Careless Disclosure: Federal Rule of Evidence 502

In the realm of electronic discovery (to borrow from and with apologies to King Louis XV): “Après le deluge, le problème.”   That is, mass-scale document production of ESI (Electronically Stored Information) leads to a problem, specifically, inadvertent disclosure of privileged documents, notwithstanding the greatest of care.   One jurist, Judge Kaplan of the Southern District of New York, acknowledged the same:

“…inadvertent production of one or a few privileged documents in a massive disclosure is not necessarily inconsistent with the exercise of due care to avoid such occurrences, as it is virtually impossible to avoid any error whatsoever in dealing with large volumes.”

S.E.C. v. Cassano, 189 F.R.D. 83, 86

This truism led to a debate over waiver of privilege, namely, whether inadvertent disclosure waives the protection entirely, thus exposing all attorney-client communications and attorney work product to opponent eyes. Some federal courts held that inadvertent disclosure of one privileged documents opens the door to disclosure of all privileged documents.   This is strict or per se waiver, a draconian outcome to be sure.   See, Underwater Storage, Inc. v. United States Rubber Co., 314 F. Supp. 546 (D.D.C. 1970).

To lend reason to the issue, in 2008 Congress enacted  Rule 502 of the Federal Rules of Evidence [“Attorney-Client Privilege and Work Product; Limitations on Waiver], which is based on a reasonableness standard first espoused by Judge Grimm of the District Court of Maryland in Victor Stanley v. Creative Pipe, 250 F.R.D. 251 (D.Md. 2008).   

Now, according to 502(b), when unintentional disclosure of a privileged document occurs, the disclosure does not operate as a waiver if: (1) disclosure is inadvertent; (2) the holder of the privilege or protection took reasonable steps to prevent disclosure; and (3) the holder promptly took reasonable steps to rectify the error, including (if applicable) following  Federal Rule of Civil Procedure 26(b)(5)(B) (the “clawback” provision” formally titled as “Claiming Privilege or Protecting Trial-Preparation Materials—Information Produced”).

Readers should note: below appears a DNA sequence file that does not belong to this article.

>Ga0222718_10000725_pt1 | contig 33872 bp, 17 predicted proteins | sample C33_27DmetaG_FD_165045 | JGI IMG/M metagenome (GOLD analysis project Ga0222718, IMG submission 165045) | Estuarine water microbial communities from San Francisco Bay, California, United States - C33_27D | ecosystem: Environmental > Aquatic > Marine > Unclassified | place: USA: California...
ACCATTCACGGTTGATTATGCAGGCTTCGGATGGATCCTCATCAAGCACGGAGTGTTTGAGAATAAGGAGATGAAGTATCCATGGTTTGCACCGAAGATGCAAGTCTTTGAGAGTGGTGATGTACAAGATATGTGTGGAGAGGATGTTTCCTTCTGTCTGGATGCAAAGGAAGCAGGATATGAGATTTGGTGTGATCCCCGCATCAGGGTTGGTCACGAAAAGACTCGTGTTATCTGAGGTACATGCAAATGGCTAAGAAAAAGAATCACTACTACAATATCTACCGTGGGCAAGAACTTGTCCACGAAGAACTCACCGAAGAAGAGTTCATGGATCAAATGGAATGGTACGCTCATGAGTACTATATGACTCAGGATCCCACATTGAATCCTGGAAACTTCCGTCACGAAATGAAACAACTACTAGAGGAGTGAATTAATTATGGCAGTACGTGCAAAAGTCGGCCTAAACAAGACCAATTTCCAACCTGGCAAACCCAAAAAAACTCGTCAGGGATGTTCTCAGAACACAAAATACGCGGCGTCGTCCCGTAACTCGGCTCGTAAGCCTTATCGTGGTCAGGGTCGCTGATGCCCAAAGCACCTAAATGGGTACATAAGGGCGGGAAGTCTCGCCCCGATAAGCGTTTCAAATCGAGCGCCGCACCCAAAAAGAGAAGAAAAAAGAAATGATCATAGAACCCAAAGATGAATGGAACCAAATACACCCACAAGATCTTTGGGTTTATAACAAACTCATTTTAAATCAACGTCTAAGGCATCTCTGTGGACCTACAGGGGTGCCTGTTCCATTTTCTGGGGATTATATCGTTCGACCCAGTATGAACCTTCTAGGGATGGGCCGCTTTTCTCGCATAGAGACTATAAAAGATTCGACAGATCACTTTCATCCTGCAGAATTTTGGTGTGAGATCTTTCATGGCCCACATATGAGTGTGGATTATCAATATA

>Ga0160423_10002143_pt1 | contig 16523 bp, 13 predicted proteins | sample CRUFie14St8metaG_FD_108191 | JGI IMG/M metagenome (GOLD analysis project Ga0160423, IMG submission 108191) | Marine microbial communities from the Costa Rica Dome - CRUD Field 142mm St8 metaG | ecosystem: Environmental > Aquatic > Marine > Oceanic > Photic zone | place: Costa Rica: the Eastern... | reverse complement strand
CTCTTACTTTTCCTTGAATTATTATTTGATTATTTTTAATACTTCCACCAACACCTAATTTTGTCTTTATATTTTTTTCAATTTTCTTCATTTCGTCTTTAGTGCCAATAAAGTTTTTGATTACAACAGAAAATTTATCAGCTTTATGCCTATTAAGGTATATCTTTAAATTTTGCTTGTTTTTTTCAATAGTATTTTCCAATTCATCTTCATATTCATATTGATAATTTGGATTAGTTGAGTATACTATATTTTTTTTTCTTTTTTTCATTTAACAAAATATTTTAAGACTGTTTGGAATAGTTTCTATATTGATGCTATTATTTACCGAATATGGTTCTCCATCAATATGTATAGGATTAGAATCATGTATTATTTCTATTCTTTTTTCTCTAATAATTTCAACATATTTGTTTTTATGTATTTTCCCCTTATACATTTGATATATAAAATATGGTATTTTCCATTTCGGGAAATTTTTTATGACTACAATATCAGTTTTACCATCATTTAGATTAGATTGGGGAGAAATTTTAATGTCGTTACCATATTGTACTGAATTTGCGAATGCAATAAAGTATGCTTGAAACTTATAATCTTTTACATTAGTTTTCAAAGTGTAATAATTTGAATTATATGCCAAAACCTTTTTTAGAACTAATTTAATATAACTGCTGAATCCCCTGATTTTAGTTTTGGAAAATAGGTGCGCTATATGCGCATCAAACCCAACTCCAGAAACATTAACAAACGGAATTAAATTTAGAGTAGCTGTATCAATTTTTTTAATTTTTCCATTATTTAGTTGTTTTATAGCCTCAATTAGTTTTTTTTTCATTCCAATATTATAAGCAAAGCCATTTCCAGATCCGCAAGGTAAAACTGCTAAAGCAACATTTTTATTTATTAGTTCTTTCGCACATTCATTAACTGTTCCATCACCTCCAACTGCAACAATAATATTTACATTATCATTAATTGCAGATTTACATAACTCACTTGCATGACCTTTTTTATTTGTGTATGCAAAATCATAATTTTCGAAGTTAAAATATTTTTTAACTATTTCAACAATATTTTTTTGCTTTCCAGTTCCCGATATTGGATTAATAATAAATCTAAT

The receiving lawyer should be aware that he has a “notice” obligation to reveal his bounty once he realizes it.  ABA Formal Opinion 92-368.  

However the error is realized, the careful lawyer who nonetheless produces privileged material must carefully adhere to Rule 26(b)(5)(B) in order to get them back with no harm, unless the rule is superseded by agreement of the parties.  Rule 502(e).  Pursuant to 26(b)(5)(B), the receiving party must be notified of the gaffe and he must then promptly return, sequester, or destroy the specified information.  Furthermore, the recipient must not use or disclose information until the claim is resolved.  Parties can also negotiate their own quick-peek and clawback agreements.

For the practicing lawyer confronting massive ESI disclosure and seeking to avoid inadvertent disclosure, he should:

  • Limit volume. The more that’s produced the more likely the wrong stuff will be produced.
  • Get enough time. The more time a law firm has the more likely it will cull out privileged material.
  • Get enough qualified manpower. The more qualified lawyers working on document production the better the result will be. Multi-level reviews should be considered.
  • Create a protocol for privilege review.
  • Search terms need to be tested.   Development of search terms requires care and work in order to maximize optimal document retrieval.
  • Prepare adequate privilege logs.

The production of ESI has become an amalgam of law, computer science, quality control, and personnel training. The law firm that best manages these disciplines will obtain the best results in terms of avoiding inadvertent disclosure and will best serve his client.

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